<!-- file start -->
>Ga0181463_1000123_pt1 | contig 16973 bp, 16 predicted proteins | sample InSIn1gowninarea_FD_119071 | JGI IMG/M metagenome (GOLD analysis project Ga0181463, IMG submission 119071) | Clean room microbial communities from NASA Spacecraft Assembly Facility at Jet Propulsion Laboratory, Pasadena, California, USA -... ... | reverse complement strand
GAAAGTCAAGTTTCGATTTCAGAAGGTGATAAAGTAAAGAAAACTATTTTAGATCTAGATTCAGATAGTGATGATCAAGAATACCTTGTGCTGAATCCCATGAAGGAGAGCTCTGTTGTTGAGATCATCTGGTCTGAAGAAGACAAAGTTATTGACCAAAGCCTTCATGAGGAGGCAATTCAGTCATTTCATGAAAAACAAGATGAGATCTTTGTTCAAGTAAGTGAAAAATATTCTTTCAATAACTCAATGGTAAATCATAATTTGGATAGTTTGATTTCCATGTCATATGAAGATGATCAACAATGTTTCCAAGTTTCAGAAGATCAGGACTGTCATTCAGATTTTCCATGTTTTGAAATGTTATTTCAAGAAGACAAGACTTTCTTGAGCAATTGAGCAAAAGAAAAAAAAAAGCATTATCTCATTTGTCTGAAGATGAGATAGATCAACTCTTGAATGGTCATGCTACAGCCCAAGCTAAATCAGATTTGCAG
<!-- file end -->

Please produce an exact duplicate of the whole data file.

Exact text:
>Ga0181463_1000123_pt1 | contig 16973 bp, 16 predicted proteins | sample InSIn1gowninarea_FD_119071 | JGI IMG/M metagenome (GOLD analysis project Ga0181463, IMG submission 119071) | Clean room microbial communities from NASA Spacecraft Assembly Facility at Jet Propulsion Laboratory, Pasadena, California, USA -... ... | reverse complement strand
GAAAGTCAAGTTTCGATTTCAGAAGGTGATAAAGTAAAGAAAACTATTTTAGATCTAGATTCAGATAGTGATGATCAAGAATACCTTGTGCTGAATCCCATGAAGGAGAGCTCTGTTGTTGAGATCATCTGGTCTGAAGAAGACAAAGTTATTGACCAAAGCCTTCATGAGGAGGCAATTCAGTCATTTCATGAAAAACAAGATGAGATCTTTGTTCAAGTAAGTGAAAAATATTCTTTCAATAACTCAATGGTAAATCATAATTTGGATAGTTTGATTTCCATGTCATATGAAGATGATCAACAATGTTTCCAAGTTTCAGAAGATCAGGACTGTCATTCAGATTTTCCATGTTTTGAAATGTTATTTCAAGAAGACAAGACTTTCTTGAGCAATTGAGCAAAAGAAAAAAAAAAGCATTATCTCATTTGTCTGAAGATGAGATAGATCAACTCTTGAATGGTCATGCTACAGCCCAAGCTAAATCAGATTTGCAG